Stack Overflow is a community of 4.7 million programmers, just like you, helping each other.

Join them; it only takes a minute:

Sign up
Join the Stack Overflow community to:
  1. Ask programming questions
  2. Answer and help your peers
  3. Get recognized for your expertise

I have a multi language website that is hosted on a server that appears to have character encoding set to default to iso-8859-1.

I thought I would be best having the pages utf-8 and included a meta tag to declare this. Unfortunately this meta tag seems to get overridden and the page defaults to iso-8859.

Many special characters in the German and Dutch pages are not showing correctly.

Do I need to try and change the server default to utf-8 or something? Maybe I could remove the server default completly? Hmm... really not sure what's best to do here.

Any advice would be great!

share|improve this question
Actually, iso-8859-1 covers German and Dutch. You don't need to go to utf-8 in the first place... – dkarp Jan 6 '11 at 19:23
@dkarp: a "multilanguage website" suggests to cover more than just German and Dutch. In that case, UTF-8 is mandatory for safe future language extensions. – BalusC Jan 6 '11 at 19:29
At the current time, the question's title is "Will iso-8859-1 display german umlauts ok or do I need to use utf-8?" and the answer to that is "iso-8859-1 will display German characters without problems". – dkarp Jan 6 '11 at 19:40
Thanks everyone. I have changed the meat tags to iso-8859-1 and saved the pages as iso-8859-1 too. This seems to have done the trick. It must have been an issue with the fact that the http header was set to default to iso-8859-1 and I had saved the pages as utf-8 with a utf-8 meta tag. This was getting overridden by the http header, but I guess the difference between the two must have been causing problems. Everything seems to be ok now! :o) – ade123 Jan 6 '11 at 20:33
up vote 4 down vote accepted

The HTML meta tags for the content type are not used when the HTML page is served over HTTP. Instead, the content type header in the HTTP response will be used. You can determine the content type header with for example Firebug, in the Net panel.

alt text

How to change this depends on the programming language and/or the webserver which you are using, which is unclear from your current question. As per you question history, you seem to be using PHP. In that case, you need to add the following line to the PHP file, before you emit any character to the response.

header('Content-Type: text/html; charset=UTF-8');

See also:

If you're unable to change the HTTP response header, you have to give more detail about the programming language and webserver which you're using. This way we can give you better suited answers.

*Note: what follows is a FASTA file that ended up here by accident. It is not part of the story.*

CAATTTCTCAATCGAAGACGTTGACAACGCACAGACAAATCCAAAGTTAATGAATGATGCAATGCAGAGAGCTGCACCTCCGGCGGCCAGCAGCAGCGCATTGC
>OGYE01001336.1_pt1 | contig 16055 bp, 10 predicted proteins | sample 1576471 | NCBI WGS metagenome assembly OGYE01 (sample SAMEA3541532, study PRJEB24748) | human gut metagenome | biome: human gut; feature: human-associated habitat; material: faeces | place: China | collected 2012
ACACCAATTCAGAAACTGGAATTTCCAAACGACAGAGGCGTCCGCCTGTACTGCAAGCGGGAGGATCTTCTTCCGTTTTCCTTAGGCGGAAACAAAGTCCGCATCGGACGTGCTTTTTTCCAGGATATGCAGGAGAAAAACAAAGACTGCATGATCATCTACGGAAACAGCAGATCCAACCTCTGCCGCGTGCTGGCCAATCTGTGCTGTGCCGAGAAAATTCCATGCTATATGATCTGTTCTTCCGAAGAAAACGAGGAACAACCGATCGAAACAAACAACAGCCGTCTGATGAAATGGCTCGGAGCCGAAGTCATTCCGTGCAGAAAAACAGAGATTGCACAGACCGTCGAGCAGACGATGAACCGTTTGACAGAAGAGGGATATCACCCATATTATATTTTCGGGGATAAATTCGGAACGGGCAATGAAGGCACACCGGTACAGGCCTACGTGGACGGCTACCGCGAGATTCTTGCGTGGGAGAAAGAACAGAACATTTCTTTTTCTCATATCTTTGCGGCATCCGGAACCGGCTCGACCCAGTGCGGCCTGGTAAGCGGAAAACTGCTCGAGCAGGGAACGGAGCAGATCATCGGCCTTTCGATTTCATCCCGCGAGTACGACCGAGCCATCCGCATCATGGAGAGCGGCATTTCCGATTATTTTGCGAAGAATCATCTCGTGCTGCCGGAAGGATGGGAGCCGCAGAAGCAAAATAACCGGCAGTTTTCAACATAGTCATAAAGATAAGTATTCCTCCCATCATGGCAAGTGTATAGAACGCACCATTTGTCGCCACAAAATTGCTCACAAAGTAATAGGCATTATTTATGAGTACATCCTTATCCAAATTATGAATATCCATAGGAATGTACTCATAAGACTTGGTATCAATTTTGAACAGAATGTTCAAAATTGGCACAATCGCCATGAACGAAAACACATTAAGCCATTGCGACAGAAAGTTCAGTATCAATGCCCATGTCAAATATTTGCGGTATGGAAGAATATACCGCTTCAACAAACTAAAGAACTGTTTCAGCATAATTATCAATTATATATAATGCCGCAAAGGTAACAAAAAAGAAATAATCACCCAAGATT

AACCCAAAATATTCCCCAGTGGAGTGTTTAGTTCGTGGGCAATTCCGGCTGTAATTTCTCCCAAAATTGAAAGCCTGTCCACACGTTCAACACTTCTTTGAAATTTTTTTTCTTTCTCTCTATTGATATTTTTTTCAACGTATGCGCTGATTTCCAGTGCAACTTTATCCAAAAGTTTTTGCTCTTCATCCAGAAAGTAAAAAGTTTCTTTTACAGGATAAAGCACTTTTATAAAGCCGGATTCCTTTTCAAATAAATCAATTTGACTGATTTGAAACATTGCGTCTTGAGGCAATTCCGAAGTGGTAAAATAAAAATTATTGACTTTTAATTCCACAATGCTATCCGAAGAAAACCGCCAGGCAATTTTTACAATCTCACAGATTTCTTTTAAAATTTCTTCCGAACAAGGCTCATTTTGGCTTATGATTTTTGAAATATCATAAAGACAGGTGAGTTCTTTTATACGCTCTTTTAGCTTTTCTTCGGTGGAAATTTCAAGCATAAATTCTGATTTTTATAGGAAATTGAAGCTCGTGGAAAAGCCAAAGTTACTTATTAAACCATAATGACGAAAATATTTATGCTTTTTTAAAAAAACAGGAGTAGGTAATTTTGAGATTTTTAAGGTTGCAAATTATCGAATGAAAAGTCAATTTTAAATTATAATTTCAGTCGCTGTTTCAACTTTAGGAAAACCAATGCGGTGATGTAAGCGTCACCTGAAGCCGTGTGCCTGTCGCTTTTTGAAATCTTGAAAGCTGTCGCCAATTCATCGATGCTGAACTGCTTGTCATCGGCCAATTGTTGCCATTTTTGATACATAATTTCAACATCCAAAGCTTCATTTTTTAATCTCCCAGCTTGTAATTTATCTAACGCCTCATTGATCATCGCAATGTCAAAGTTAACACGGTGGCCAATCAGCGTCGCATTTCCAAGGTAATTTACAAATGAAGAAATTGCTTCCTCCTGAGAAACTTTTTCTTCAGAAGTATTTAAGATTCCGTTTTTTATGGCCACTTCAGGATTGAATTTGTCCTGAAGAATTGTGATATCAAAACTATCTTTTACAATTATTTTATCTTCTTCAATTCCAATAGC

If you want to stick to ISO-8859-1, then you need to ensure that your pages are saved as ISO-8859-1 as well instead of as UTF-8. Otherwise some characters may indeed go mojibake when you display a UTF-8 saved resource as ISO-8859-1.

share|improve this answer

There are several possible solutions, but the cleanest solution would be to properly declare your character encoding.

When serving web pages from an HTTP server, the encoding is normally not given by the meta-tags of the HTML file, but by the Content-type HTTP header.

The webserver is probably sending something like Content-type: text/html; charset=ISO-8859-1, and you need to change that.

How to do this depends on the webserver.

As an addition: Yes, iso-8859-1 is fine for German; it will work for all western European languages. It is missing a few characters, however, notably the Euro sign (that is in iso-8859-15). But using UTF-8 is better, as it covers just about every language.

share|improve this answer
In practice, "ISO-8859-1" is often interpreted as the similar windows-1252 encoding, which does have as well as common typographical characters like “–„. I'd still recommend UTF-8 instead, though. – dan04 Jan 7 '11 at 1:04
@dan04: Yes, that's true about people mixing up ISO-8859-1 and CP-1252. But it's still evil :-/. – sleske Jan 7 '11 at 11:12

You can see the characters supported and the languages that should cover in this Wikipedia article. According to that, German is fully supported and Dutch is almost.

It's not just a matter of selecting the correct character encoding, you also have to save the pages using that encoding. If you save a page as ISO-8859-1 and use a content type that says that it's UTF-8, then it will be decoded incorrectly by the browser. Both ISO-8859-1 and Unicode support the characters you need, but you have to make sure that the content type corresponds to how the pages are actually saved.

share|improve this answer
Just a nitpick: ISO-8859-1 is not necessarily sufficient for Geman & Dutch, because the Euro sign is missing. – sleske Jan 7 '11 at 11:13

Your Answer


By posting your answer, you agree to the privacy policy and terms of service.

Not the answer you're looking for? Browse other questions tagged or ask your own question.